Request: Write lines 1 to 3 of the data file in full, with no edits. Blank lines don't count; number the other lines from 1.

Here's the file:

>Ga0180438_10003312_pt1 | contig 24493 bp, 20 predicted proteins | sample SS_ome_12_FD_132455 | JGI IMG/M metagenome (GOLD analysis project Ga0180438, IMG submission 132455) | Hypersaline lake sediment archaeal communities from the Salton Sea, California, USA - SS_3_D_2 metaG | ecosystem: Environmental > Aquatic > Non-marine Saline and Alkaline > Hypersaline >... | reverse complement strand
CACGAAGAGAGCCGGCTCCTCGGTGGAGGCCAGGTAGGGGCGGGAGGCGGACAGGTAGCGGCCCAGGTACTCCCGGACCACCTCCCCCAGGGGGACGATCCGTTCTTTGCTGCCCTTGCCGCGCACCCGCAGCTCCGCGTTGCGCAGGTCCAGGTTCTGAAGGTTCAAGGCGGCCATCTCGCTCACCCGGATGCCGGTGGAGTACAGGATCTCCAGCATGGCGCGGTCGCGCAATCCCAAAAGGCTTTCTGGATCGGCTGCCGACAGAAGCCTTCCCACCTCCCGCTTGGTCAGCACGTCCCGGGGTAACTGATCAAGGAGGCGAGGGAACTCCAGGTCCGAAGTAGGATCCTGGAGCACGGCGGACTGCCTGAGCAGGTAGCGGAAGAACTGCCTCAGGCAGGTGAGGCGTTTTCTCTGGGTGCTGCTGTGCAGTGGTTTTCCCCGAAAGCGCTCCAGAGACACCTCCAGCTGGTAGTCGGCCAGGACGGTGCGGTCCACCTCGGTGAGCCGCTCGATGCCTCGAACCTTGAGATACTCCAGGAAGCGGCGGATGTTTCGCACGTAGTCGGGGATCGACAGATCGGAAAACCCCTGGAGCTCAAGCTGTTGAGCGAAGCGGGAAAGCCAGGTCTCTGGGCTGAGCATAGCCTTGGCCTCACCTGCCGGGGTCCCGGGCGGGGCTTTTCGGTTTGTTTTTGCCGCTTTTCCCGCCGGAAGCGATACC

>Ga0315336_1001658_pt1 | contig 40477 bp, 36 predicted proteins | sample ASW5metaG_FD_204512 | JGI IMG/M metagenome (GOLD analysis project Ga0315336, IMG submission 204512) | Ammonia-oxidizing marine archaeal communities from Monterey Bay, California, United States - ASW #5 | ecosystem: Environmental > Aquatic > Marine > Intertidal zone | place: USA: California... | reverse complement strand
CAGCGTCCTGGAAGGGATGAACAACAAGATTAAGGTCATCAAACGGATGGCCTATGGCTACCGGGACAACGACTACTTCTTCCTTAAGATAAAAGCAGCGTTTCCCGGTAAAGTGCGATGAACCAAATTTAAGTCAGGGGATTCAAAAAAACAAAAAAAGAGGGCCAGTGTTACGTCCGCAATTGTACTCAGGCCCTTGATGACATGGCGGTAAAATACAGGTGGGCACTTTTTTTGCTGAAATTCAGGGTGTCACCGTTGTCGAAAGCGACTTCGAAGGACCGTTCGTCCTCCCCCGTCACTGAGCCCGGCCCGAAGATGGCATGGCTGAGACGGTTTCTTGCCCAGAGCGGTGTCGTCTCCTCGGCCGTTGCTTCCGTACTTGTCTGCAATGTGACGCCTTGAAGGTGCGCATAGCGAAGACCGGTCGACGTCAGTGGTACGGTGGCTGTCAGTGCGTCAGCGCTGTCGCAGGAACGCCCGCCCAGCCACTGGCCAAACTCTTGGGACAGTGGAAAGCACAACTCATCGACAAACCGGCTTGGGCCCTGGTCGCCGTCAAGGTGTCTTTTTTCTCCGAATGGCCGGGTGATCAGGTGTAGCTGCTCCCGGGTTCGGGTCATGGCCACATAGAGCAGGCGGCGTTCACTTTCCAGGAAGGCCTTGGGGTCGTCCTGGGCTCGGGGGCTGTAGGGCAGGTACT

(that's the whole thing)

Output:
>Ga0180438_10003312_pt1 | contig 24493 bp, 20 predicted proteins | sample SS_ome_12_FD_132455 | JGI IMG/M metagenome (GOLD analysis project Ga0180438, IMG submission 132455) | Hypersaline lake sediment archaeal communities from the Salton Sea, California, USA - SS_3_D_2 metaG | ecosystem: Environmental > Aquatic > Non-marine Saline and Alkaline > Hypersaline >... | reverse complement strand
CACGAAGAGAGCCGGCTCCTCGGTGGAGGCCAGGTAGGGGCGGGAGGCGGACAGGTAGCGGCCCAGGTACTCCCGGACCACCTCCCCCAGGGGGACGATCCGTTCTTTGCTGCCCTTGCCGCGCACCCGCAGCTCCGCGTTGCGCAGGTCCAGGTTCTGAAGGTTCAAGGCGGCCATCTCGCTCACCCGGATGCCGGTGGAGTACAGGATCTCCAGCATGGCGCGGTCGCGCAATCCCAAAAGGCTTTCTGGATCGGCTGCCGACAGAAGCCTTCCCACCTCCCGCTTGGTCAGCACGTCCCGGGGTAACTGATCAAGGAGGCGAGGGAACTCCAGGTCCGAAGTAGGATCCTGGAGCACGGCGGACTGCCTGAGCAGGTAGCGGAAGAACTGCCTCAGGCAGGTGAGGCGTTTTCTCTGGGTGCTGCTGTGCAGTGGTTTTCCCCGAAAGCGCTCCAGAGACACCTCCAGCTGGTAGTCGGCCAGGACGGTGCGGTCCACCTCGGTGAGCCGCTCGATGCCTCGAACCTTGAGATACTCCAGGAAGCGGCGGATGTTTCGCACGTAGTCGGGGATCGACAGATCGGAAAACCCCTGGAGCTCAAGCTGTTGAGCGAAGCGGGAAAGCCAGGTCTCTGGGCTGAGCATAGCCTTGGCCTCACCTGCCGGGGTCCCGGGCGGGGCTTTTCGGTTTGTTTTTGCCGCTTTTCCCGCCGGAAGCGATACC

>Ga0315336_1001658_pt1 | contig 40477 bp, 36 predicted proteins | sample ASW5metaG_FD_204512 | JGI IMG/M metagenome (GOLD analysis project Ga0315336, IMG submission 204512) | Ammonia-oxidizing marine archaeal communities from Monterey Bay, California, United States - ASW #5 | ecosystem: Environmental > Aquatic > Marine > Intertidal zone | place: USA: California... | reverse complement strand